Home 2019 Elections Long-Time Arlington Turnout/Elections Analyst Predicts Record 22k-28k Votes in Tomorrow’s Commonwealth’s Attorney...

Long-Time Arlington Turnout/Elections Analyst Predicts Record 22k-28k Votes in Tomorrow’s Commonwealth’s Attorney Election

Frank O'Leary predicts Dem primary wins for Sen. Barbara Favola. Del. Alfonso Lopez, Commonwealth's Attorney Theo Stamos


From former Arlington County Treasurer and long-time local turnout/elections analyst Frank O’Leary. Note that he supports Theo Stamos for Commonwealth’s Attorney, so keep that in mind as you read the following analysis and commentary. Personally, I’d say the Arlington/Falls Church Commonwealth’s Attorney’s race is a Toss-Up at this point, that it could come down to how many Republicans and “Vihstadt Democrats” turn out, compared to more liberal Democrats. We’ll see tomorrow.

Down the Home Stretch

Absentee turnout in person at the Registrar’s office on Saturday greatly exceeded my expectations, as 468 eager voters cast their ballots.  That is more than double the prior record of 215 set in 2011.  Some of those appearing on the final day for absentee voting may also have been induced by the School Board Caucus occurring the same day.  This result incrementally raises my final estimate of absentee turnout to about 2,260 (plus or minus 30) which, while erasing the 2011 record of 1,590, also provides me with increased confidence that a total turnout in Arlington on the order of 23,500 is probable.  But wait!  Arlington is not the only jurisdiction voting.  We must also include our neighbor, Falls Church.

Absentee voting there has also been on a record pace for a purely local contest and it appears that about 340 absentee votes will be cast.  This translates into a remarkable 3.5% of the 9,700 active voters registered to vote, as compared to only 1.5% in Arlington, with a record total turnout likely in both jurisdictions.  Let me make a more formal statement of what I think will occur.








Falls Church








Would that I could reduce the range on the above estimates, but there are simply too many unknowns at work.  Happily, it does not appear that weather will be a factor in turnout.  As of now, the forecast indicates a sunny day with temperatures in the 70’s.  Only one question remains – who is likely to win?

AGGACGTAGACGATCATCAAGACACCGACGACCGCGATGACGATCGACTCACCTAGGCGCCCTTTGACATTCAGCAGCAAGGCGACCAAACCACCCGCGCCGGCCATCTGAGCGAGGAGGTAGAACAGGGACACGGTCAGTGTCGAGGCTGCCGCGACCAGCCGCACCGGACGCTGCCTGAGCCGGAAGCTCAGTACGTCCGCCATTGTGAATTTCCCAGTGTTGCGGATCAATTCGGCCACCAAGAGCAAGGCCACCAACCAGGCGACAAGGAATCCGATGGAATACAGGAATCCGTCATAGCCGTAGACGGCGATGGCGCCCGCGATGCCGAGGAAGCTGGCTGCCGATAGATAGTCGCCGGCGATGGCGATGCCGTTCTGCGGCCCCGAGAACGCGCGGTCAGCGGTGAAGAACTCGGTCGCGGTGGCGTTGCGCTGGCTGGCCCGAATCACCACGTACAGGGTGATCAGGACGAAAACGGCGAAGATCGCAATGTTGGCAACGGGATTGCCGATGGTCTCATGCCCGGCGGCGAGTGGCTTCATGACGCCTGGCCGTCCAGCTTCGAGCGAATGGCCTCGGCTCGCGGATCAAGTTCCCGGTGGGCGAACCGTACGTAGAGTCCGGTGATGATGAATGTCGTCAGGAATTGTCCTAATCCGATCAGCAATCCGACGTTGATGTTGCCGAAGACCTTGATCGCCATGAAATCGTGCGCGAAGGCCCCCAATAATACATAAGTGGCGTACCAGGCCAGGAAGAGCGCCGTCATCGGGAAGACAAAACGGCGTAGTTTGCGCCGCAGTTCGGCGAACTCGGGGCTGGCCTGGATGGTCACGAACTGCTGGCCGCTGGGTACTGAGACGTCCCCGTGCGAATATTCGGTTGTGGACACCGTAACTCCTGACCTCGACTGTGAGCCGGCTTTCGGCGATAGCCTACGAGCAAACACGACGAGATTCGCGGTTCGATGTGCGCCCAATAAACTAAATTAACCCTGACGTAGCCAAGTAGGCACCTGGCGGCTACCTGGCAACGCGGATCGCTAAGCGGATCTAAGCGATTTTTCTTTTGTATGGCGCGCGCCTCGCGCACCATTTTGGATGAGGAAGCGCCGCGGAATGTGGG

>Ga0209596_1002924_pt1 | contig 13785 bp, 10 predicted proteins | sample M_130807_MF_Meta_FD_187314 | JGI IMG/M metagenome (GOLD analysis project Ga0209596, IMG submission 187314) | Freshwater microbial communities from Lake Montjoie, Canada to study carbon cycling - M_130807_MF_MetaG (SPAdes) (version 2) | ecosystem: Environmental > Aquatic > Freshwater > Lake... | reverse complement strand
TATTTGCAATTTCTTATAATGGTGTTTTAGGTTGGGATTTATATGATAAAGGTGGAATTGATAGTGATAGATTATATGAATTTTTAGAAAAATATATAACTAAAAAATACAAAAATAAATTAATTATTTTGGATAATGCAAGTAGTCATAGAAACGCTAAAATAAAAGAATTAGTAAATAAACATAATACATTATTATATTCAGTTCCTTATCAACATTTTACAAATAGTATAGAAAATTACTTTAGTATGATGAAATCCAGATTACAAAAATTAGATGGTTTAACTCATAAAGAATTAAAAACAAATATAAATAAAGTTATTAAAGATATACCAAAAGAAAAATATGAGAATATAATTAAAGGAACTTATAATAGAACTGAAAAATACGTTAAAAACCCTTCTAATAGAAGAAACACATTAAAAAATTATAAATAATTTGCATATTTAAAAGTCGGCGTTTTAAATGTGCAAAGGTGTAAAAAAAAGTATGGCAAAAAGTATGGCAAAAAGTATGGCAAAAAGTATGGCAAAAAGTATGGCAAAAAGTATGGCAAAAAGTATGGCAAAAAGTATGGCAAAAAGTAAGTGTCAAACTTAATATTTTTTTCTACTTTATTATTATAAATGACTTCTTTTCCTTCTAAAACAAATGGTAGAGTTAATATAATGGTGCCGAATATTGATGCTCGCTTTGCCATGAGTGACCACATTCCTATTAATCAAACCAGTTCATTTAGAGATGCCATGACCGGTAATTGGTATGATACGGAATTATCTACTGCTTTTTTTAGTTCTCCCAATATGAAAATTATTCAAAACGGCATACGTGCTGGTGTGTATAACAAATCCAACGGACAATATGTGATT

This year, there are three races on the ballot in Arlington: the 31st Senate seat, the 49th House District Seat, and the office of Commonwealth’s Attorney.   Coverage and controversy in the two Arlington legislative races have been minimal and the two incumbents, respectively Senator Barbara Favola and Delegate Alfonso Lopez, should easily be retained by the voters. In Falls Church, wily veteran Senator Dick Saslaw has been challenged for his 35th District seat by two candidates.  Senator Saslaw has held the seat since 1980 and has been the Leader of the Democratic Senate Caucus since 1998.  While his race has stirred some controversy, he should easily retain his seat, while kicking up turnout.  The race for Commonwealth’s Attorney, appearing on the ballot in both Arlington and Falls Church, is another matter.

If money were the only measure of success, then Ms. Tafti would sweep the board; as she has outspent the incumbent Stamos by a factor of approximately four to one.  (Our $1,000,000 Baby?)  As I have previously stated, however, such excessive expenditures are subject to the Law of Diminishing Returns.  (If a single bucketful saturates a sponge the water from an entire swimming pool will have no further effect.)  Were there to be a direct correlation between expenditures and turnout the absentee vote would be far greater than that which has occurred (high as it is) and that super absentee turnout would be reflected in a far larger estimated total turnout, all of which would strongly imply a restless electorate and victory for Ms. Tafti.  In fact, the extraordinary expenditures of the Tafti campaign may well have had the opposite effect to that desired by producing a backlash and charges that non-local financial entities are attempting to buy the election.  (Not the Arlington Way! – Or Falls Church Way, for that matter!)

Ms. Stamos’ assets are obvious, although perhaps not as measurable: a trusted prosecutor with more than thirty years’ experience, a record of never having had a case overturned, a proven record as an experienced campaigner and vote getter (receiving more than 83% in the 2011 primary), and the advantages of incumbency.  Ms. Tafti can claim none of the above.

In the final analysis, this is a political contest and such contests are often decided by a web of elusive intangibles, heartfelt convictions and emotions, impervious to reason.  Moreover, the office of Commonwealth’s Attorney is looked upon by conservative voters in both Arlington and Falls Church as a bedrock of the community and that group responds accordingly when they feel that the status quo is threatened.  (A lesson that I painfully learned in Arlington’s first Firehouse Primary held in July 1986, when the appointed Commonwealth’s Attorney, Helen Fahey, drubbed my candidate, Brendan Feeley.)  The many charges raised by Ms. Tafti are unlikely to resonate with conservative voters in both jurisdictions, while the record of Ms. Stamos will.

Perhaps, most significantly, I have examined the Arlington voting record for the last one hundred years.  There is not a single instance in which a Democratic incumbent, elected to office, has lost when challenged in a primary.  (I lack the data for Falls Church.)  While the past is no guarantee of the future, I believe in this case it will be.  I further predict that Ms. Stamos will receive 55 percent or more of the vote in a resounding victory.  That is known as a “Landslide.”

Many Happy Returns.



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